But what forms would a reimagined creed take? Below are printed two responses to that question – the familiar Apostles Creed on the one hand and a reimagined form on the other. Personally, I find that the latter contributes mightily to our task of reimagining religion.
I believe in God, the Father almighty,
Creator of heaven and earth, and in Jesus
Christ, His only Son, Our Lord, who was
conceived by the Holy Ghost, born of the
Virgin Mary, suffer under Pontius Pilate,
was crucified, died and was buried. He descended
into hell; the third day he arose again from
the dead. He ascended into heaven, sits at the
right hand of God, the Father almighty; from
thence he will come to judge the living and the
dead. I believe in the Holy Ghost, the holy
Catholic church, the communion of saints, the
forgiveness of sin, the resurrection of the
body, and in life everlasting. Amen.
A Reimagined Creed
We believe in humankind
and in a world in which
it is good to live for all people
in love, justice, brotherhood and peace.
We must continually act out these beliefs.
We are inspired to do so, because we believe
in Jesus of Nazareth
and we wish to orient our lives to him.
In so doing, we believe that we
are drawn into the mysterious relationship
with the One, whom he called his father.
Because of our belief in Jesus
we make no claims to exclusivity.
We shall work together with others
for a better world.
We believe in the community of the faithful,
and in our task to be the salt of the earth
and the light of the world.
But all of this in humility
Carrying our cross every day.
And we believe in the resurrection
whatever it may mean. Amen.
Whenever I think of it, I’m drawn to the conclusion that my entire adult life has been devoted to reimagining religion. I was encouraged in that endeavor by my study and teaching of Dietrich Bonhoeffer’s life and works. Whether we’re aware of it or not, Bonhoeffer’s represents the kind of prophetic faith our CT church group is trying to reimagine.
At the same time, I bear in mind the words and example of an outspoken mentor of mine during my graduate studies in Rome so many years ago. His name was Dan McGinn. Dan was about 15 years older than me. By his example, he taught me how to celebrate the Eucharist spontaneously and without written text.
In any case, Dan always said that if he were ever made bishop (There was absolutely no chance of that!) his episcopal motto under his coat of arms would read “No more bullshit.”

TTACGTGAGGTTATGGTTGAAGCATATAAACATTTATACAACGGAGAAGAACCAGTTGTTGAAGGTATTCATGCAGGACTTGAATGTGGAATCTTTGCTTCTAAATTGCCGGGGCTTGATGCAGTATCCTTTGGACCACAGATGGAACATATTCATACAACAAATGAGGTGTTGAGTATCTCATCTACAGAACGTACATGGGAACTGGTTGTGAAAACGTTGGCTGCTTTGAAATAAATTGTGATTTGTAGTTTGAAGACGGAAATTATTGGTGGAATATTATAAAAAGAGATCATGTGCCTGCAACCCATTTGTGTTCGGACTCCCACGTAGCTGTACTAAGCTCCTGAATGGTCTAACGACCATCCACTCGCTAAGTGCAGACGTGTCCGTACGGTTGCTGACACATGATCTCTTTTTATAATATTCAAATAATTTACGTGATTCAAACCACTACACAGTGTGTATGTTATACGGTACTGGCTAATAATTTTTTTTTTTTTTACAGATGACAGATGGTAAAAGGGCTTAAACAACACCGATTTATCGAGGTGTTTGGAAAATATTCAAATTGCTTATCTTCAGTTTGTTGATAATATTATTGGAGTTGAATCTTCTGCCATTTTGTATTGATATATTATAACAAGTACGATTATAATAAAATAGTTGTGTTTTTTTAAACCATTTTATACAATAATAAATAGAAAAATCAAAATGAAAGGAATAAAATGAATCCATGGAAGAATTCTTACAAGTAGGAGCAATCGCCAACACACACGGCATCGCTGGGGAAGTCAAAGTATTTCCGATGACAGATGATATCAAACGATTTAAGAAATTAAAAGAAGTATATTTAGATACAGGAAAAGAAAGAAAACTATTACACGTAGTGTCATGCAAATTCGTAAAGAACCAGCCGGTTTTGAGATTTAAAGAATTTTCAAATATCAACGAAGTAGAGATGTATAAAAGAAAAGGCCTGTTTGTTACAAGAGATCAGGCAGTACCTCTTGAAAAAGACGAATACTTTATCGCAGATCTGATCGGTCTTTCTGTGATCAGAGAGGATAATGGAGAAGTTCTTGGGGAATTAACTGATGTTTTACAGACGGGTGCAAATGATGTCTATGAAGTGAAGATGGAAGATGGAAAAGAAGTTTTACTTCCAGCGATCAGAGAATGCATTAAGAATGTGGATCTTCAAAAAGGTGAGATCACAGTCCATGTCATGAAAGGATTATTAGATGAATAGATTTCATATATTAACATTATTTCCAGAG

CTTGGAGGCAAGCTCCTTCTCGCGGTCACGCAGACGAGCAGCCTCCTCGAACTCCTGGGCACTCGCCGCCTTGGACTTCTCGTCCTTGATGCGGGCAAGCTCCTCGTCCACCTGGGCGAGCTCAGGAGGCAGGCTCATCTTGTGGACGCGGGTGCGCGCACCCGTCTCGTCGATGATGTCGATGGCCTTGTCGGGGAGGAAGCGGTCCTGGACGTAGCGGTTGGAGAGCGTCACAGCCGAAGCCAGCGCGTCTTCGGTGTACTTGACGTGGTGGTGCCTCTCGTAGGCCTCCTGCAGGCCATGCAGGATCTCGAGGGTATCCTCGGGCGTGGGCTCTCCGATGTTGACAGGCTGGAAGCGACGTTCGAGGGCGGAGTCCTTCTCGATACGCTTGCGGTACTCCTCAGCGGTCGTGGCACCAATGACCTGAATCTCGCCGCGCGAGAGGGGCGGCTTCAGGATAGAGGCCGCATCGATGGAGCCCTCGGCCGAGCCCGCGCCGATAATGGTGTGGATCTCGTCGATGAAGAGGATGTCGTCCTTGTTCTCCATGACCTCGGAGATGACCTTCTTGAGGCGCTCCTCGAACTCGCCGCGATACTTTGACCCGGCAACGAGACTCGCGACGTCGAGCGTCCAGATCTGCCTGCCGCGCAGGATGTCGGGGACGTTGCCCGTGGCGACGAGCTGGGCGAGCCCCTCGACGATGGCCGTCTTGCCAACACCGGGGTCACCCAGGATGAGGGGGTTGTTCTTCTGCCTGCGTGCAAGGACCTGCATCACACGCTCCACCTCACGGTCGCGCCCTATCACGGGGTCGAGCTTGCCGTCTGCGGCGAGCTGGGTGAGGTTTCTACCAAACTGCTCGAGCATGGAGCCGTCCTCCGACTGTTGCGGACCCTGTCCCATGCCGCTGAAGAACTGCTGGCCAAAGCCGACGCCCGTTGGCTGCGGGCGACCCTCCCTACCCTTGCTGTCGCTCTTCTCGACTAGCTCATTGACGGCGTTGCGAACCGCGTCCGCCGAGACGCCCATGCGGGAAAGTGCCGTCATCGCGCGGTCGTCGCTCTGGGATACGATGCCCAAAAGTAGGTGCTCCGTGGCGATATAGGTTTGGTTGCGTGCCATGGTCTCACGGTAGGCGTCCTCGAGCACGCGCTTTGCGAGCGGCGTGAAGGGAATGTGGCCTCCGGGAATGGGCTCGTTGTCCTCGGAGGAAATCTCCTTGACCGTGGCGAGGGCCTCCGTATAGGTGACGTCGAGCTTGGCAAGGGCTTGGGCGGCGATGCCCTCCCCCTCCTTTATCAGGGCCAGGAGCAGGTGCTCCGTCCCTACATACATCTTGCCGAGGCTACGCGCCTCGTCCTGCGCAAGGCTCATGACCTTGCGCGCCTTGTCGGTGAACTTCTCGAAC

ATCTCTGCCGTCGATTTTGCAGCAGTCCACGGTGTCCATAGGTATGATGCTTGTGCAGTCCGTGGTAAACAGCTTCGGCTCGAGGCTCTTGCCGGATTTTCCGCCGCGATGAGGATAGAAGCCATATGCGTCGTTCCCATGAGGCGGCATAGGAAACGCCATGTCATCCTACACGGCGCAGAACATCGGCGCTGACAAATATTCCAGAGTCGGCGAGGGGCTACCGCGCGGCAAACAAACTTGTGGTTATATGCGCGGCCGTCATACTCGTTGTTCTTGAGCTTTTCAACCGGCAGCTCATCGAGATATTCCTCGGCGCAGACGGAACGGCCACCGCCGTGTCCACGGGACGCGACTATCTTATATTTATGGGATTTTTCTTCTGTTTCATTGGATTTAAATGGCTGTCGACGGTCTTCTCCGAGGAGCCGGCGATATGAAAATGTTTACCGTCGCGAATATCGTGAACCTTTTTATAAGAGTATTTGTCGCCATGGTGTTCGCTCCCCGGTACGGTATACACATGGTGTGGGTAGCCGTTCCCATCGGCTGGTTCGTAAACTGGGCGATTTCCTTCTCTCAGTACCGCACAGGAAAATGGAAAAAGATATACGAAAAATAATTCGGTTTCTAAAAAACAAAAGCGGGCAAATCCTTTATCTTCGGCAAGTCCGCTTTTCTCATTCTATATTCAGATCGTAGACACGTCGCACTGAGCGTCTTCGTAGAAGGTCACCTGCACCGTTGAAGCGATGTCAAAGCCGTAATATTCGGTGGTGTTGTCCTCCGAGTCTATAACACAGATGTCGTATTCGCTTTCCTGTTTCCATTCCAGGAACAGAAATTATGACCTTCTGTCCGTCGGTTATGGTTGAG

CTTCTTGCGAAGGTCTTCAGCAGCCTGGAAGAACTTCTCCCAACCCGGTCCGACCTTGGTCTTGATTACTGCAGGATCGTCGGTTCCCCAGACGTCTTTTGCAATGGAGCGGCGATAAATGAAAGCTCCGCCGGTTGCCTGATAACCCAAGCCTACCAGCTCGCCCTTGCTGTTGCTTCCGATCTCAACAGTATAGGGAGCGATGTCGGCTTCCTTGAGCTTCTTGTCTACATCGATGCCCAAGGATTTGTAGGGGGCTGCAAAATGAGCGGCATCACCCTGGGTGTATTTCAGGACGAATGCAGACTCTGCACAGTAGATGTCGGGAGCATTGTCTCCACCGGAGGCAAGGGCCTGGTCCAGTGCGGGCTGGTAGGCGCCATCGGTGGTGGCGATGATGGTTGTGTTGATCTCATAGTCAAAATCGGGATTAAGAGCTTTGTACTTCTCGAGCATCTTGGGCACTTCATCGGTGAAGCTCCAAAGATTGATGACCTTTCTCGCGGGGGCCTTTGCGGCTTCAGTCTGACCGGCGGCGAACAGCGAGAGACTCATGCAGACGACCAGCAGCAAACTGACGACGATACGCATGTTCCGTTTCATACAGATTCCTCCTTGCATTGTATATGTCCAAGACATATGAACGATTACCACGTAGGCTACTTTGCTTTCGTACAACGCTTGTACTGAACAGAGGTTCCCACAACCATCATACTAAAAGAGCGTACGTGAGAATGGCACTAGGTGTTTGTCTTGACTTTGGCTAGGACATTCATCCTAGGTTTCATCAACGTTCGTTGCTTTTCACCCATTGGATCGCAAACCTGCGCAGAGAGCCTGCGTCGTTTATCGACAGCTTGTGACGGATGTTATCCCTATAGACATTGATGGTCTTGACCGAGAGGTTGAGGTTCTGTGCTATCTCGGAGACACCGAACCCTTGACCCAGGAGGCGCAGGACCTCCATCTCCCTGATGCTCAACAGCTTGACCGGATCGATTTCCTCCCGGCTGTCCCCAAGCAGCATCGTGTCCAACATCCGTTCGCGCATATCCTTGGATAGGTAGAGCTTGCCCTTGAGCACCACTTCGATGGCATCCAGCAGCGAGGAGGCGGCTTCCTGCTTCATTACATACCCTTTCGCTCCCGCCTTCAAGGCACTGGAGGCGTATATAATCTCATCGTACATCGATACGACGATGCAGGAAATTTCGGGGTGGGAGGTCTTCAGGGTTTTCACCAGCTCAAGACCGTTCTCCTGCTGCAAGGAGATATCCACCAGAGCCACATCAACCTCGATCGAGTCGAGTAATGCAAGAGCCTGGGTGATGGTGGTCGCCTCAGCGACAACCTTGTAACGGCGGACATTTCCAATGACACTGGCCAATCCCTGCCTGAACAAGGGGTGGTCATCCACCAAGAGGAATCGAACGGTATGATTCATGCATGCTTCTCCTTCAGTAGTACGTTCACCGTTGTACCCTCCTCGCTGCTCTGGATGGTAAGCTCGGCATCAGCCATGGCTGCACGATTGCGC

I’m tempted to recommend adopting Dan’s motto for ourselves as our church group tries to reimagine religion. While not exactly B.S., our traditional forms of belief (even the Apostles’ Creed) have been rejected as such by much of our world. Hence the relevance of our task.
What I’m suggesting here is that reappropriating the biblical story cited above and reformulating our creed accordingly would go a long way towards the culturally imperative assignment of making our faith relevant to the undeniable resurgence of fascism in our contemporary context.
[Before I continue with my 80th birthday reflections about my political development, I must add a brief account of a very important event in the process that eventually led me to leave the priesthood I had prepared so long to enter. The event I describe below gave me an insight into the inner workings of the missionary organization I had joined (the Society of St. Columban) — at the highest level.]
As indicated in previous postings, the changes represented by Second Vatican Council reforms introduced into my life a certain alienation from the Society of St. Columban, from traditional ideas of the priesthood and from my vow of celibacy. My immediate superior’s unfounded accusations recounted in part 5 of these octogenarian reflections were central to the process.
The feelings I described were compounded, when the Columbans convoked their post-Vatican II “Chapter” (leadership assembly) in 1970. The idea was to gather together the group’s leaders to determine how the Society of St. Columban might change in the light of Vatican II documents such as “The Church in the Modern World.”
The leadership in question was comprised of ex officio members such as our current Superior General and his Council. At large members were also either appointed or elected by the group which at its height had about 1000 priest-members. The majority delegates to the Chapter turned out to more than 60 years of age.
With that in mind and because of the objections of younger members, a compromise was reached to allow invitation as well of one representative each from Irish, American, and Australian members of the Society 30 years of age and under. Because of their junior status, the “young” invitees, it was determined, would have voice at the Chapter, but no vote. Joined by two bright counterparts from Ireland and Australia, I was elected to represent U.S. juniors.